A Property Developer’s Guide To Party Wall Legislation

For most people, the concept of a wall is pretty straightforward. But for property developers, even something as concrete as this gets complicated. Party wall legislation is tricky, and the legal jargon surrounding it can take ages to sift through. So, here is a guide to party wall legislation for property developers – in layman’s terms.


A Brief Introduction to Party Wall Legislation

The Party Wall etc Act was passed in 1996 to set standards for what needs to happen when property owners want to alter the structure that separates their building from their neighbours’ buildings. The act also lays out a regimen for how to proceed when the parties involved are not in agreement.

This framework was designed to prevent and resolve disputes between neighbours with regards to party walls, boundary walls, and excavations that are set to take place near neighbouring buildings.

The short of it: Property owners and developers must tell their neighbours if they intend to do building work on or near the shared property boundary.

Defining the Party Wall

The government defines a party wall (aka party structure) as a structure that fits any one of these descriptions:

  • a structure that stands on two or more owners’ properties, not including wooden fences
  • a structure that stands on two or more owners’ properties and forms part of a building (or part of multiple buildings belonging to different property owners)
  • a structure that stands on one owner’s property and is used by two or more owners to separate their buildings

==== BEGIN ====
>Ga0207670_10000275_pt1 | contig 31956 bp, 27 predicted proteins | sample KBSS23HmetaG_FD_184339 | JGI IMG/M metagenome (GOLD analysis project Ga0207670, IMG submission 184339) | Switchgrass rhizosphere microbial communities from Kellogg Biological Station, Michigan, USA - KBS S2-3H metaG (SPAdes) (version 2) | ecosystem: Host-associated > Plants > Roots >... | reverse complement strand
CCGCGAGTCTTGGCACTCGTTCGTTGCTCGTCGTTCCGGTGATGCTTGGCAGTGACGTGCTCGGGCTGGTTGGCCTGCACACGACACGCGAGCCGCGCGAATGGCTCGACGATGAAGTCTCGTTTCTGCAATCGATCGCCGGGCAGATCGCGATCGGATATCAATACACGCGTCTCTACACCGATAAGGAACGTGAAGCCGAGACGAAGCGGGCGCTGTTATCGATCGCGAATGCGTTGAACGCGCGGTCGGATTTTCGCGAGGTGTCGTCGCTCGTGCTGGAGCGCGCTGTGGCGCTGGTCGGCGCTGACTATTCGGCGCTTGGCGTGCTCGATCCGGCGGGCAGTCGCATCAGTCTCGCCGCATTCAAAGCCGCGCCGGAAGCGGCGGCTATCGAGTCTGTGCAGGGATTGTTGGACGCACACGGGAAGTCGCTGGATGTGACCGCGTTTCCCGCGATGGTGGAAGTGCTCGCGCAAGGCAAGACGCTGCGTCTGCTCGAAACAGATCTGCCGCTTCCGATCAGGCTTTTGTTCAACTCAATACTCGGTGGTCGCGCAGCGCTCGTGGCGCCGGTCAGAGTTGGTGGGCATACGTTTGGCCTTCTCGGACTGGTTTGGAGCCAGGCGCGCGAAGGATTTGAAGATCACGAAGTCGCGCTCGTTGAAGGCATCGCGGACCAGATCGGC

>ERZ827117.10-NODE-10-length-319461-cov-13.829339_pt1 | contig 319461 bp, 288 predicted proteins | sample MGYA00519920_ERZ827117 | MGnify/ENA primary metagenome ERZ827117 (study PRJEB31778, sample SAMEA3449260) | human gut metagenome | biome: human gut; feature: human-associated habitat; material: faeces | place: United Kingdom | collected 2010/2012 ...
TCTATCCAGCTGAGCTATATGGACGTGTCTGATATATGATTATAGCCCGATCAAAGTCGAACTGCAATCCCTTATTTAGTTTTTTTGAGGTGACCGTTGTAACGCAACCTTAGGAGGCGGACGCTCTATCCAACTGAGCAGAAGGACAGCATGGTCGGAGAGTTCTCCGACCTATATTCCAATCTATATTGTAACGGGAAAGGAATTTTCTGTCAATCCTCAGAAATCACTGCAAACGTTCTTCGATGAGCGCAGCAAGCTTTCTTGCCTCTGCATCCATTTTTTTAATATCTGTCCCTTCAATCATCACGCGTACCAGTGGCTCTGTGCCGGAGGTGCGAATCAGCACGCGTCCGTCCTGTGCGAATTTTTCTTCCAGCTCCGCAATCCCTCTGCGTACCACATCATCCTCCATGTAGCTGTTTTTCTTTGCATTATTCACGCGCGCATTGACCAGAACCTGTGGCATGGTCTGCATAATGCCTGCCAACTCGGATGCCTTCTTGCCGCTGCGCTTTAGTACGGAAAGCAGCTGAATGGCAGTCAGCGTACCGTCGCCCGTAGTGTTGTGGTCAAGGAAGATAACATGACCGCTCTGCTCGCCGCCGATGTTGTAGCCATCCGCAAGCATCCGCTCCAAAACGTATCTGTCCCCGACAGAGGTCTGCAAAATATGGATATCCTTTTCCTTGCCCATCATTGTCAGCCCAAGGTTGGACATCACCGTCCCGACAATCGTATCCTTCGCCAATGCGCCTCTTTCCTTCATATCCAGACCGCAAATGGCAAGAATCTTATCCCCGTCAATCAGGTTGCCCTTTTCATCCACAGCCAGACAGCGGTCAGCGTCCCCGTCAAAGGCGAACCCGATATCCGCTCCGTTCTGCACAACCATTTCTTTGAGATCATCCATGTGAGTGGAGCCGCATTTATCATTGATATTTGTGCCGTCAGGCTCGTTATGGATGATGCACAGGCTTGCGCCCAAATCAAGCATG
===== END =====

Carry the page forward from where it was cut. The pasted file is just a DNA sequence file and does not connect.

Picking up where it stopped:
The best way to understand party walls is to think of flats or office buildings. In both types of buildings, various parties live in the same building in different spaces that are separated by walls. When there are multiple property owners in the same building, party wall legislation is absolutely relevant.

Most party walls are in fact walls, but the Party Wall etc Act covers structures like floor partitions or other structures that separate buildings or parts of buildings owned by different people.

The Act In Action

When a property developer wants to alter a party wall or excavate near neighbouring buildings, the Party Wall etc Act requires the owner to notify her neighbours of her plans. The act specifies that the owner/developer must contact neighbours in any of the following events:

  • there is to be any new construction on or at the boundary of two or more properties (such as building a new wall on this boundary)
  • there is to be any work done to an existing party structure (such as cutting into a standing party wall or altering its height)
  • there is to be any excavation done near or below the foundation level of neighbouring buildings (such as digging below the foundation level of a neighbour’s property)

An important note is that you don’t need to tell your neighbours about minor changes such as adding or replacing electrical wiring, drilling to put up shelves, plastering or painting the wall, etc.

When you do need to inform your neighbours as the act requires, there are a few guidelines you must follow. These include:

  • Give notice – in writing – two months to a year before construction begins (this booklet includes letter templates to make this initial step easier).
  • Reach an agreement in writing. Your neighbours have two weeks to give consent and one month to refuse consent – Either way, all notices must be in writing, and your neighbours must respond either way. “No news is good news” does not apply when it comes to party wall legislation.

The act spells out the dispute resolution process in cases where your neighbours may not comply to what you plan to do. The act also requires that you and your neighbours share the construction costs in certain cases, and a building surveyor can help you determine who is responsible and for how much of the costs.

Knowing the basics of party wall legislation can help you as a property developer understand what is required of you – and when to seek extra help. Legal experts and surveyors can make a complex building project or neighbour disagreement run more smoothly so that you can achieve the results you’re looking for in your next construction project.